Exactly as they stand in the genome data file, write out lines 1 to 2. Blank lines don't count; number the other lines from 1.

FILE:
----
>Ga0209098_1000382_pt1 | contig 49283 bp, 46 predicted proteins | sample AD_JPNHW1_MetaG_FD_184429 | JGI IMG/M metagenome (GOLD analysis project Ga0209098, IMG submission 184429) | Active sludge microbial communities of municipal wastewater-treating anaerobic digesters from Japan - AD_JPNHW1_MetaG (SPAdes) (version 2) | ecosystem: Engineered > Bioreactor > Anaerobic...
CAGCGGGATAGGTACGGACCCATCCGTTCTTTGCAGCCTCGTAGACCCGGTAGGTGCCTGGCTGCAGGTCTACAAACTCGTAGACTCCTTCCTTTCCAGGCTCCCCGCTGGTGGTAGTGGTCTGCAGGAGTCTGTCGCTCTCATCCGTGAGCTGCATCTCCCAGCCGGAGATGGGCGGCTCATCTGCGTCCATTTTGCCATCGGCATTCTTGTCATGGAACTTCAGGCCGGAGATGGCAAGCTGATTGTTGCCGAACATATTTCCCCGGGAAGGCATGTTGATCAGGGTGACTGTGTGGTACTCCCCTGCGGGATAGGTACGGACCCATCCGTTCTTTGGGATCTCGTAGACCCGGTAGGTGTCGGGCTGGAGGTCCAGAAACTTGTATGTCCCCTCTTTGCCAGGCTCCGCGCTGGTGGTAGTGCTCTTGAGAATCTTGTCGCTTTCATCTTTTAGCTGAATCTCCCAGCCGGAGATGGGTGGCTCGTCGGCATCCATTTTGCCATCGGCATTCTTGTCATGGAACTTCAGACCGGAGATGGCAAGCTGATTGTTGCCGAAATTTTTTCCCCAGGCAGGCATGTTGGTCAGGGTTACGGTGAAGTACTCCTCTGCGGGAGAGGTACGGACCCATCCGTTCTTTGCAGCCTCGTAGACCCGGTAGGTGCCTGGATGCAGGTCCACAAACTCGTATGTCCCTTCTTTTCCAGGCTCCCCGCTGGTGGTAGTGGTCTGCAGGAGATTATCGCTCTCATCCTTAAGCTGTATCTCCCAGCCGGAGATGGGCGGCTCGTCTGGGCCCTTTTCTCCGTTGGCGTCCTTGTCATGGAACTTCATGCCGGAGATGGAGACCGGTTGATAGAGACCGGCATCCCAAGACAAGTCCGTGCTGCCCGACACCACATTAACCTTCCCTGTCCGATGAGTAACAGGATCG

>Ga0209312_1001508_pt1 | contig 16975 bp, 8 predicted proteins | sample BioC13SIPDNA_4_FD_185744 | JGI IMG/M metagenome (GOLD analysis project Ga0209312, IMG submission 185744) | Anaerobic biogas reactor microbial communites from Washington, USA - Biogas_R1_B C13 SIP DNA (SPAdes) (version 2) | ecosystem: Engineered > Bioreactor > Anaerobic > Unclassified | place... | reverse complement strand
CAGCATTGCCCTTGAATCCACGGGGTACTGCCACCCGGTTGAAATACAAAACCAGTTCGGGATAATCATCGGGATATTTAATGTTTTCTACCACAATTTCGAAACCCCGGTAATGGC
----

>Ga0209098_1000382_pt1 | contig 49283 bp, 46 predicted proteins | sample AD_JPNHW1_MetaG_FD_184429 | JGI IMG/M metagenome (GOLD analysis project Ga0209098, IMG submission 184429) | Active sludge microbial communities of municipal wastewater-treating anaerobic digesters from Japan - AD_JPNHW1_MetaG (SPAdes) (version 2) | ecosystem: Engineered > Bioreactor > Anaerobic...
CAGCGGGATAGGTACGGACCCATCCGTTCTTTGCAGCCTCGTAGACCCGGTAGGTGCCTGGCTGCAGGTCTACAAACTCGTAGACTCCTTCCTTTCCAGGCTCCCCGCTGGTGGTAGTGGTCTGCAGGAGTCTGTCGCTCTCATCCGTGAGCTGCATCTCCCAGCCGGAGATGGGCGGCTCATCTGCGTCCATTTTGCCATCGGCATTCTTGTCATGGAACTTCAGGCCGGAGATGGCAAGCTGATTGTTGCCGAACATATTTCCCCGGGAAGGCATGTTGATCAGGGTGACTGTGTGGTACTCCCCTGCGGGATAGGTACGGACCCATCCGTTCTTTGGGATCTCGTAGACCCGGTAGGTGTCGGGCTGGAGGTCCAGAAACTTGTATGTCCCCTCTTTGCCAGGCTCCGCGCTGGTGGTAGTGCTCTTGAGAATCTTGTCGCTTTCATCTTTTAGCTGAATCTCCCAGCCGGAGATGGGTGGCTCGTCGGCATCCATTTTGCCATCGGCATTCTTGTCATGGAACTTCAGACCGGAGATGGCAAGCTGATTGTTGCCGAAATTTTTTCCCCAGGCAGGCATGTTGGTCAGGGTTACGGTGAAGTACTCCTCTGCGGGAGAGGTACGGACCCATCCGTTCTTTGCAGCCTCGTAGACCCGGTAGGTGCCTGGATGCAGGTCCACAAACTCGTATGTCCCTTCTTTTCCAGGCTCCCCGCTGGTGGTAGTGGTCTGCAGGAGATTATCGCTCTCATCCTTAAGCTGTATCTCCCAGCCGGAGATGGGCGGCTCGTCTGGGCCCTTTTCTCCGTTGGCGTCCTTGTCATGGAACTTCATGCCGGAGATGGAGACCGGTTGATAGAGACCGGCATCCCAAGACAAGTCCGTGCTGCCCGACACCACATTAACCTTCCCTGTCCGATGAGTAACAGGATCG